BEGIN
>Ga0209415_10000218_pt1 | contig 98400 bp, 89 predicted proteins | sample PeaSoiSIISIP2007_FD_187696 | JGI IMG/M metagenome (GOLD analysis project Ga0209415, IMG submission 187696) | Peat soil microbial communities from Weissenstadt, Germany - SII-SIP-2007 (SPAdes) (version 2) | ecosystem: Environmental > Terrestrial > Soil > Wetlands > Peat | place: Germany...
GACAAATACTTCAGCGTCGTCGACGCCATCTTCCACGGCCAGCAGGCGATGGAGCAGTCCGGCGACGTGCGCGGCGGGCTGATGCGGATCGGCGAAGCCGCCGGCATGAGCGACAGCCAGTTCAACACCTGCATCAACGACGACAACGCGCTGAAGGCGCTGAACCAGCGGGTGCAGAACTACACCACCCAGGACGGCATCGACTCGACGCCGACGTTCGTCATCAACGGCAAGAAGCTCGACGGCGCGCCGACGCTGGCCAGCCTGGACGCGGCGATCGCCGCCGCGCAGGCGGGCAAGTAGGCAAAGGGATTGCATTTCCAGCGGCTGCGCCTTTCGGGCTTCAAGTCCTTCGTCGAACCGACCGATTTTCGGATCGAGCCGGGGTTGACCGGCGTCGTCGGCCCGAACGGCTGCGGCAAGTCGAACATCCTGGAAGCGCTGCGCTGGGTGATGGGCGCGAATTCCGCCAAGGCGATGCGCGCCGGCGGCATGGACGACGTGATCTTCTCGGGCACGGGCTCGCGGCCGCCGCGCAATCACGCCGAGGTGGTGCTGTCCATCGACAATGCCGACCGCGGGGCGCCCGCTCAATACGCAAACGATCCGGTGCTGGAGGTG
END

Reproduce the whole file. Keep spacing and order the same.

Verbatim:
>Ga0209415_10000218_pt1 | contig 98400 bp, 89 predicted proteins | sample PeaSoiSIISIP2007_FD_187696 | JGI IMG/M metagenome (GOLD analysis project Ga0209415, IMG submission 187696) | Peat soil microbial communities from Weissenstadt, Germany - SII-SIP-2007 (SPAdes) (version 2) | ecosystem: Environmental > Terrestrial > Soil > Wetlands > Peat | place: Germany...
GACAAATACTTCAGCGTCGTCGACGCCATCTTCCACGGCCAGCAGGCGATGGAGCAGTCCGGCGACGTGCGCGGCGGGCTGATGCGGATCGGCGAAGCCGCCGGCATGAGCGACAGCCAGTTCAACACCTGCATCAACGACGACAACGCGCTGAAGGCGCTGAACCAGCGGGTGCAGAACTACACCACCCAGGACGGCATCGACTCGACGCCGACGTTCGTCATCAACGGCAAGAAGCTCGACGGCGCGCCGACGCTGGCCAGCCTGGACGCGGCGATCGCCGCCGCGCAGGCGGGCAAGTAGGCAAAGGGATTGCATTTCCAGCGGCTGCGCCTTTCGGGCTTCAAGTCCTTCGTCGAACCGACCGATTTTCGGATCGAGCCGGGGTTGACCGGCGTCGTCGGCCCGAACGGCTGCGGCAAGTCGAACATCCTGGAAGCGCTGCGCTGGGTGATGGGCGCGAATTCCGCCAAGGCGATGCGCGCCGGCGGCATGGACGACGTGATCTTCTCGGGCACGGGCTCGCGGCCGCCGCGCAATCACGCCGAGGTGGTGCTGTCCATCGACAATGCCGACCGCGGGGCGCCCGCTCAATACGCAAACGATCCGGTGCTGGAGGTG